learn only 3 things about them ...
They are no longer common on all our shores.
Their method of mating is unique among sea stars
use water to pump up their bodies. Don't remove them from
water for too long.
its name, this elegant sea star is no longer common on all our shores.
In the North, Chek Jawa used to be the only place where it was seen
in large numbers. But following massive flooding in Johor in early
2007, there were mass deaths among these animals (more about the mass
deaths on the Chek Jawa project
blog). It is not no longer found on Changi or the East Coast.
But it remains the most commonly encountered sea star on Southern
shores. Generally in shallow sandy or silty areas near seagrasses.
Adults diameter with arms to about 12-15cm. Smaller juveniles are
rarely seen. Body somewhat rounded (not flat). Arms long and tapered
to a sharp tip, and edged with short flat, blunt spines. Most have
five arms, but those with three, four and six arms are sometimes also
seen.The underside is pale, with large tube feet tipped with suckers.
Colours and patterns on the upperside are highly variable in shades
of greyish blue, to brown and beige.
Sometimes confused with the Eight-armed
sand star (Luidia maculata). The Eight-armed sand star
has, well, eight arms and large tube feet with pointed tips. While
most Common sea stars have five arms (although some may have six),
and all have large tube feet with sucker-shaped tips.
What does it eat? According to
Schoppe, it feeds on detritus, decaying plants and tiny animals. To
eat, a common sea star sticks out its greenish 'stomach' through its
mouth on the underside. The 'stomach' spreads out to mop up any edible
titbits on the sand surface.
Uncommon mating ritual: Sea stars
of the genus Archaster have a unique mating behaviour. The
male, which is usually smaller, seeks out a female during the breeding
season. He then moves on top of her, his arms alternating with hers.
Their reproductive organs do not actually meet. Sperm is merely released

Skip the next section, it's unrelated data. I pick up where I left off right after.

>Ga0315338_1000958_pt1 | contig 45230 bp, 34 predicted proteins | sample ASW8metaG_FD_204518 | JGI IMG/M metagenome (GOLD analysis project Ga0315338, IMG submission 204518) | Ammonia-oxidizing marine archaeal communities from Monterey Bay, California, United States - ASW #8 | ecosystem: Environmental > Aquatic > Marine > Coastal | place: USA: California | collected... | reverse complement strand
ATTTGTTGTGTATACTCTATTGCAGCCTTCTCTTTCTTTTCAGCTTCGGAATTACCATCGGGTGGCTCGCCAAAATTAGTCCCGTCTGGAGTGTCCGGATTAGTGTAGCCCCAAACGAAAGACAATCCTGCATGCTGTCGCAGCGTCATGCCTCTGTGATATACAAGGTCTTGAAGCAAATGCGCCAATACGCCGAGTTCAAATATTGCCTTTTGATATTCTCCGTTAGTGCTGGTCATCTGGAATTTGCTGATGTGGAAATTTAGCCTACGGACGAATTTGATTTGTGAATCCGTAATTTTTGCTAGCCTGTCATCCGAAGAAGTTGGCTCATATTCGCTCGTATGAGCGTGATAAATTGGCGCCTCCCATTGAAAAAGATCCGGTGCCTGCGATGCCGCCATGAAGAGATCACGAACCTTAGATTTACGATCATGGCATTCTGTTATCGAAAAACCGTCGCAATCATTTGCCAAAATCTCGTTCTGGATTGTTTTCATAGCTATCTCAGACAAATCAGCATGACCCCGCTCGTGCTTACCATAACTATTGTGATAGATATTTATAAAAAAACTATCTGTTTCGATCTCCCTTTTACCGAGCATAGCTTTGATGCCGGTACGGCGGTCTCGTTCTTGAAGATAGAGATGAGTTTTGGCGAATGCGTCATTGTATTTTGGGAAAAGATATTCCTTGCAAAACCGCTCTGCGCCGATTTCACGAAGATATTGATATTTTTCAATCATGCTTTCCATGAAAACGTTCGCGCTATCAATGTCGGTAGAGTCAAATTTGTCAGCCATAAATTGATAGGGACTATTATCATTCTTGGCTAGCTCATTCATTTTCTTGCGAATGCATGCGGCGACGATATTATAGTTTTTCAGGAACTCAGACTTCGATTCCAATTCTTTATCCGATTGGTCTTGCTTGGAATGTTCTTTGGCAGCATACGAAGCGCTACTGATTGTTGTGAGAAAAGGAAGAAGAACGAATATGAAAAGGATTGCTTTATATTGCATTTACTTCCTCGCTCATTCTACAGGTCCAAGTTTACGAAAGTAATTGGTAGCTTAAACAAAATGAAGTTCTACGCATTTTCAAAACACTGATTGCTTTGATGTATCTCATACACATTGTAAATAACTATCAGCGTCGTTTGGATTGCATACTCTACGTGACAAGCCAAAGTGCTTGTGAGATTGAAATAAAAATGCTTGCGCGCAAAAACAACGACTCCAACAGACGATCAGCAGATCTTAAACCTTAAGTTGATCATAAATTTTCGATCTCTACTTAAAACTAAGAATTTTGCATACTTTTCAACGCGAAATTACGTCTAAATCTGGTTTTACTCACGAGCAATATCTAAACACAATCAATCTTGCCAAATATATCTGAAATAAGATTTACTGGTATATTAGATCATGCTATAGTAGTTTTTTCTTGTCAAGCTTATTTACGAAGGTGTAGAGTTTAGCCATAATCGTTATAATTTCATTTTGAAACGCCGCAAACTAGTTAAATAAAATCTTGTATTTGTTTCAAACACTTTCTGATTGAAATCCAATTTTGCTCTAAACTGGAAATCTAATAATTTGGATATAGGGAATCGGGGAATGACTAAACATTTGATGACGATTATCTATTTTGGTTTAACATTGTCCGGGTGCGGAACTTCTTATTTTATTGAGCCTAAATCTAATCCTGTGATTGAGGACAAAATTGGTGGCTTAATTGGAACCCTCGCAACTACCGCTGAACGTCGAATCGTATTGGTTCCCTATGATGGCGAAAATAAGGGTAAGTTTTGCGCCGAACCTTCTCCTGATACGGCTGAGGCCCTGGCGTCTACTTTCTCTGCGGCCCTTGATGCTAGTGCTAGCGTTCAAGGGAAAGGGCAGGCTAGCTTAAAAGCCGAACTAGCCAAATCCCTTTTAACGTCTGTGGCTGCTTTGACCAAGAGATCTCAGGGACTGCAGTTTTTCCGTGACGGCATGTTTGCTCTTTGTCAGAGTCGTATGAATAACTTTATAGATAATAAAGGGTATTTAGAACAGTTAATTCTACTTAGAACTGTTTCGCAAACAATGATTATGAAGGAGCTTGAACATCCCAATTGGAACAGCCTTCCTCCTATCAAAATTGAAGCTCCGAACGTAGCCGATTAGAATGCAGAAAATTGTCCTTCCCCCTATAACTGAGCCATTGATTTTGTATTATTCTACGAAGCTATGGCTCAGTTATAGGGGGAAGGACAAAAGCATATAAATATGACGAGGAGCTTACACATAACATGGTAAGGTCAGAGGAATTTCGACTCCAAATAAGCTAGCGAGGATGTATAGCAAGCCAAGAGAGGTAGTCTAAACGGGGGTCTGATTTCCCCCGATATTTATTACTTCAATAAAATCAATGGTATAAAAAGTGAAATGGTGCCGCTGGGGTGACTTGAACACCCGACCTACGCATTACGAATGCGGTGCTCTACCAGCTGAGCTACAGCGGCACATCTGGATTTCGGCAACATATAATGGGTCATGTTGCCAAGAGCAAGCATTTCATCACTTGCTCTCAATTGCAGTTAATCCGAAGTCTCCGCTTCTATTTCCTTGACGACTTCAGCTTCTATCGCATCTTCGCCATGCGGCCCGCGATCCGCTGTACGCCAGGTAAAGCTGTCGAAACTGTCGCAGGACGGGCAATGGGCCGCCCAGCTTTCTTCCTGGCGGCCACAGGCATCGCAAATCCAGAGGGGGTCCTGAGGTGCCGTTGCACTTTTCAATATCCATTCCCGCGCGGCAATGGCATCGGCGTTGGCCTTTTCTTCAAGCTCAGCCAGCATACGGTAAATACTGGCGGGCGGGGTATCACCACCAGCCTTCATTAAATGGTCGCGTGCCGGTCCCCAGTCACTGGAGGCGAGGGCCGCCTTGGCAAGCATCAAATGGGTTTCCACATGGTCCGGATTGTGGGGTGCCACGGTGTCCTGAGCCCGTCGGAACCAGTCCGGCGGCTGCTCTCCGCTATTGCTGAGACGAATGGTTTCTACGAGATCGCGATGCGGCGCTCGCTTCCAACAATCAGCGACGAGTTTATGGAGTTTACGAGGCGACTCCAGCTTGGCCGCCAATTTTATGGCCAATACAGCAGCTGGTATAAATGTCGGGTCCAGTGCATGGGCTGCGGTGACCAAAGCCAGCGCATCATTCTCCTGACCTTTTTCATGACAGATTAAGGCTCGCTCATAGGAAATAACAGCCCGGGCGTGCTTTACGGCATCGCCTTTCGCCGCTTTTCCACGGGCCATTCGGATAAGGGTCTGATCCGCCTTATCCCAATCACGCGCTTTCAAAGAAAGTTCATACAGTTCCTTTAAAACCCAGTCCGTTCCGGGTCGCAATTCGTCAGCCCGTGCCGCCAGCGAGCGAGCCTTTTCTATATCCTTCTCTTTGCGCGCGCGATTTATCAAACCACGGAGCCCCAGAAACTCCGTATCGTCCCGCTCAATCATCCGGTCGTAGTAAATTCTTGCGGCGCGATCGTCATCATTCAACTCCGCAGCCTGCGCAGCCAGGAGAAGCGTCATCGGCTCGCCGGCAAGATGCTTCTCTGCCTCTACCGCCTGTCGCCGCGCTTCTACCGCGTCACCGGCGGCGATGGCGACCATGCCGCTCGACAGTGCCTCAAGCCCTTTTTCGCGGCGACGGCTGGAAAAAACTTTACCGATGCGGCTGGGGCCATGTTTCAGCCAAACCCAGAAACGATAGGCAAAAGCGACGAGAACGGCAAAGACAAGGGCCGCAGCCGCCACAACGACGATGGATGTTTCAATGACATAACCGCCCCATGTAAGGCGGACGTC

by the male when the female releases her eggs, for external fertilisation.
This behaviour is believed to increase the chances of external fertilisation.
So much so that the males do not need to be large and are thus usually
smaller than the females, a rare gender difference among echinoderms.
The only other sea star known to practice this kind of mating behaviour
is the closely related Archaster angulatus.
A tiny parastic snail (Parvioris fulvescens) is said to be
sometimes found on the underside of the common sea star.
Juveniles are found in prop roots of mangroves and gradually inhabits
sandy shores, seagrass areas and shoals as they age, where they are
burried slightly in the sand.
Is our sea star special? According
to the Singapore Red Data Book, the form found in Singapore is larger
than other examples elsewhere in the west Pacific and may be a distinct
variety of subspecies.
Status and threats: Although plentiful
in the past, common sea stars are now listed as 'Vulnerable' on the
Red List of threatened animals in Singapore due to habitat loss and
overcollection. Their mating behaviour suggests that a certain population
density is required for them to be able to reproduce successfully.
In the past in Singapore, the common sea star was often collected
as a teaching aid in zoology and biology. This practice can threaten
the population if it results in overcollection.
sometimes four or six arms
Jawa, Dec 03
greenish stomach sticks out through the mouth to 'mop up' edible
bits on the ground.
Chek Jawa, Feb 02
pair of sea stars are in 'mating' position.
Chek Jawa, Nov 04
can become flexible to turn
themselves over if accidentally flipped.
Chek Jawa, Mar 05
The white structure
is the madreporite.
Chek Jawa, Nov 06
Wiith seven arms.
Cryene Reef, Jul 10
With six arms.
Kusu Island, Feb 07
A mating mess?
Chek Jawa, Mar 05
Small male on
top of larger female.
Kusu Island, Sep 10
due to massive floods.
Chek Jawa, Jan 07
Tanah Merah, Oct 09
Snail on arm,
not often seen.
Pulau Hantu, Jul 08
sea-stars on Singapore shores
- J. Q. Run
et al. Mating
behaviour and reproductive cycle of Archaster typicus (Echinodermata:
Asteroidea). Marine Biology September 1988, Volume 99, Issue
2, pp 247-253.
- Arthur R.
Bos et al. Ontogenetic
habitat shift, population growth, and burrowing behavior of the
Indo-Pacific beach star, Archaster typicus (Echinodermata;
Asteroidea). Marine Biology March 2011, Volume 158, Issue
3, pp 639-648.
- Lane, David
J.W. and Didier Vandenspiegel. 2003. A
Guide to Sea Stars and Other Echinoderms of Singapore.
Singapore Science Centre. 187pp.
Neville. 2007. Sea
stars: Echinoderms of Asia/Indo-Pacific. Neville Colemanís
Underwater Geographic Pty Ltd, Australia.136pp.
- Chou, L.
M., 1998. A
Guide to the Coral Reef Life of Singapore. Singapore Science
Centre. 128 pages.
G.W. H. and P. K. L. Ng and Ho Hua Chew, 2008. The Singapore
Red Data Book: Threatened plants and animals of Singapore.
Nature Society (Singapore). 285 pp.
Sabine, 2000. Echinoderms
of the Philippines: A guide to common shallow water sea stars,
brittle stars, sea urchins, sea cucumbers and feather stars.
Times Edition, Singapore. 144 pp.